The Columns

Mahon Draws Distinction Between Lies and Exaggerations in Political Campaigns

— by on September 16th, 2008

Charging political candidates with lying is an extremely serious charge, and judging them to be telling lies rather than exaggerating requires meeting a very high standard, according to a Washington and Lee University philosophy professor who has defined lying for the Encyclopedia of Philosophy.

James E. Mahon, an associate professor of philosophy at W&L who has written extensively on lying and deception, says that two conditions are necessary for an action to meet the standard of being a lie.

First, the person who is making the statement in question must believe that exactly what is being stated is false. And second, the person must intend for the audience to believe that exactly what is being stated is true.

“That leaves some room for doing things that fall outside of lying, according to the definition that I’ve defended,” says Mahon, who has also discussed definitions of lying and deception in the Stanford Encyclopedia of Philosophy.

For example, a politician who makes a statement that he or she believes to be true, under Mahon’s definition, cannot be called a liar, even if it is found to be false.

“Accusing people of saying things that are false is not accusing them of lying — not yet. You also have to establish that they believe them to be false,” Mahon says.

The distinction between saying something false and lying may seem insignificant. Mahon says that’s not so.

“The accusation that somebody is lying should be made only in cases where those standards are met, because I do believe that anyone who is ever found to actually be guilty of lying to get elected in a political campaign should face incredibly serious consequences,” said Mahon. “When trust, in principle, is lost, it’s very important. If I find that you’ve lied to me, I am now in the position that I can’t trust anything you say.”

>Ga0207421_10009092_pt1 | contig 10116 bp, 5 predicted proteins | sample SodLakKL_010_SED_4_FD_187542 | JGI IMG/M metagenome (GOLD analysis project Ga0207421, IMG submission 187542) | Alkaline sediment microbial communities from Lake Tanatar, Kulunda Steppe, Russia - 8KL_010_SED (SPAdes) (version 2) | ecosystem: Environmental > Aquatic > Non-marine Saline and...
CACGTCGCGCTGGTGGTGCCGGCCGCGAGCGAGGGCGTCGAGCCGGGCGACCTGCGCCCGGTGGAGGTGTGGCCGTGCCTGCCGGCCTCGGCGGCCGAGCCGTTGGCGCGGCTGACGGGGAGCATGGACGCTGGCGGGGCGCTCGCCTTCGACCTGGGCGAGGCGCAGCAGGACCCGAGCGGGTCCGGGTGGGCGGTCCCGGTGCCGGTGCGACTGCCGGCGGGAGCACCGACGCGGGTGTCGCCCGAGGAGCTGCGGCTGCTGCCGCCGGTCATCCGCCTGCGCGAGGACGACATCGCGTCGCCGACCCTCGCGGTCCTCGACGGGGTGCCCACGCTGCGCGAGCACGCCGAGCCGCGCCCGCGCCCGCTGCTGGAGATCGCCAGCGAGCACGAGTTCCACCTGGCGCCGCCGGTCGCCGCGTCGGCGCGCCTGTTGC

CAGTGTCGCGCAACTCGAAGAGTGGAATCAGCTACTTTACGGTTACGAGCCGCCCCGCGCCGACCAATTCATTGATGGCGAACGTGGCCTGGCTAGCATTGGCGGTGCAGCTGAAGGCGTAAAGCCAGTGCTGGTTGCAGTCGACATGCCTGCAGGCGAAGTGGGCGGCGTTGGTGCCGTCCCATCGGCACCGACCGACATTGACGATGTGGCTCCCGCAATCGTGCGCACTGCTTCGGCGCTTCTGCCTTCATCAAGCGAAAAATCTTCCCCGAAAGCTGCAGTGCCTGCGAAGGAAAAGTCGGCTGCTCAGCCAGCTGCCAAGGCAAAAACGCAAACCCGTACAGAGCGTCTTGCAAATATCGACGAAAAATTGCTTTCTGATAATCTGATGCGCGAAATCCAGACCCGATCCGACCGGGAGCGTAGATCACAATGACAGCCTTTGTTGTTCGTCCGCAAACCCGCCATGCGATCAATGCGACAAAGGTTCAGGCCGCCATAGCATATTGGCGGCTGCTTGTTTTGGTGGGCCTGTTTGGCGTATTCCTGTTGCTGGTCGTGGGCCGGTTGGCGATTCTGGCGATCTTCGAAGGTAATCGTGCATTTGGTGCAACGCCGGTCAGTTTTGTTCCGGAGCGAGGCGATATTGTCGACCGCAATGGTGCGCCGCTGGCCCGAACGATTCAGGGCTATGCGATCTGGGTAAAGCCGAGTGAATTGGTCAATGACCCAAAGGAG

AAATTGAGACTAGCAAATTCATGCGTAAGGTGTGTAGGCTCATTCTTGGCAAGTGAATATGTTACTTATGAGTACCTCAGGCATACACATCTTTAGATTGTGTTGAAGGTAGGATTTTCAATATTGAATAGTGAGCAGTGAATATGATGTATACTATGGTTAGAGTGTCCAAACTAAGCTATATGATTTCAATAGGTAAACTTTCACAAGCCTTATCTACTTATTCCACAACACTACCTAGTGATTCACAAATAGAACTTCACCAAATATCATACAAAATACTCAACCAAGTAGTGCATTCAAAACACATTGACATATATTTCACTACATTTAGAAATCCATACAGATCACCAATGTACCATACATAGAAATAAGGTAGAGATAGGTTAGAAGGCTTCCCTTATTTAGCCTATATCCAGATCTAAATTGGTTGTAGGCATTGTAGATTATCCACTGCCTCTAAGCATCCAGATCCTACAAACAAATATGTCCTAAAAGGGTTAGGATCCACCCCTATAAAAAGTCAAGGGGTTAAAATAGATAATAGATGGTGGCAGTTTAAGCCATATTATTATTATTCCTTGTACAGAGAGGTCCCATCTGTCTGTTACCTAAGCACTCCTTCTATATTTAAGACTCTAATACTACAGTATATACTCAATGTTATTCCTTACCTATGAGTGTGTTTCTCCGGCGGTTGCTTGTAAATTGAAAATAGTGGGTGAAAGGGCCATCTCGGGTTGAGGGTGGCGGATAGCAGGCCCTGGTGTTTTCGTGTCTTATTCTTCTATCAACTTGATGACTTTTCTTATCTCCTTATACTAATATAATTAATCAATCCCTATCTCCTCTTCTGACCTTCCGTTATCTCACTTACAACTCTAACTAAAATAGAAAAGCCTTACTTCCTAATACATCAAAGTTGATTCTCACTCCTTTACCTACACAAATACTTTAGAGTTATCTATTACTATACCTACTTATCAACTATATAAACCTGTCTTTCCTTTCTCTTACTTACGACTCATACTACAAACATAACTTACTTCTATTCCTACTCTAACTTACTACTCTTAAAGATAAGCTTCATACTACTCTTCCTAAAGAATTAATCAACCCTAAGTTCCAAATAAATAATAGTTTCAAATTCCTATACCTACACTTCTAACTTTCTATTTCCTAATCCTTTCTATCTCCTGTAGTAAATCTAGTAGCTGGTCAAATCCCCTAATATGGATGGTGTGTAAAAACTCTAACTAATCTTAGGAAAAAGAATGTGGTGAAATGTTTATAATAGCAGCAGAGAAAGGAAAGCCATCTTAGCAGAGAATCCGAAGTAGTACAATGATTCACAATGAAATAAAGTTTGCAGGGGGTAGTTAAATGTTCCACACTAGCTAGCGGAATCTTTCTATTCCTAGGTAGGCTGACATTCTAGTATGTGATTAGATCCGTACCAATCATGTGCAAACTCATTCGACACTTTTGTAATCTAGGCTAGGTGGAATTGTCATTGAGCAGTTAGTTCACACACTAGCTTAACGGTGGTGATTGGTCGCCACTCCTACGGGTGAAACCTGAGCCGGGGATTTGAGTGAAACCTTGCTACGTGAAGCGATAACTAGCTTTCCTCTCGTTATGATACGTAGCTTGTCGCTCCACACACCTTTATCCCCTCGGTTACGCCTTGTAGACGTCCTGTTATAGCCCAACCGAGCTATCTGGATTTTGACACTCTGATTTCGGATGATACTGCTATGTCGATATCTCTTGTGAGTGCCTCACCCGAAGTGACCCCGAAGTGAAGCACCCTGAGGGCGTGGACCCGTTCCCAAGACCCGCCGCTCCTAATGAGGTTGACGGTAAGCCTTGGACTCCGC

Mahon says that it’s possible to accuse politicians of being misleading, of exaggerating, or even of being deceptive, without this being as serious a charge. Moreover, he believes that speechwriters and campaign assistants who craft messages on behalf of their candidates are aware of the dangers of going beyond misleading statements to actually lying.

“I don’t know if that actually means that they have worked on a definition of lying,” he says. “They are simply concerned to avoid saying something that can come back to that candidate as being something he or she believes to be false. Their goal is to plant beliefs in people’s minds without crossing the line of having lied.”

Mahon says that the words “lying” and “liar” are normally morally loaded terms, which do not merely describe an action but evaluate that action negatively.

“This has to do with why we think that lying is wrong,” Mahon says. “Lying is essentially a kind of disrespectful action, an attempt to manipulate somebody, usually for your own end. It also means in politics that if they’re prepared to lie to get into office, then they’re prepared to lie to maintain power. It’s a very, very serious thing to find somebody guilty of having lied. You’re saying, basically, that they are an evil person. You’re saying they are manipulating their audience to get in power, and you’re implying they might do this again in office to maintain power.”

Mahon says that the public will allow politicians and government officials to tell certain lies. For instance, when national security is at stake, the public will permit lies from people who are ultimately going to tell the truth at a later time.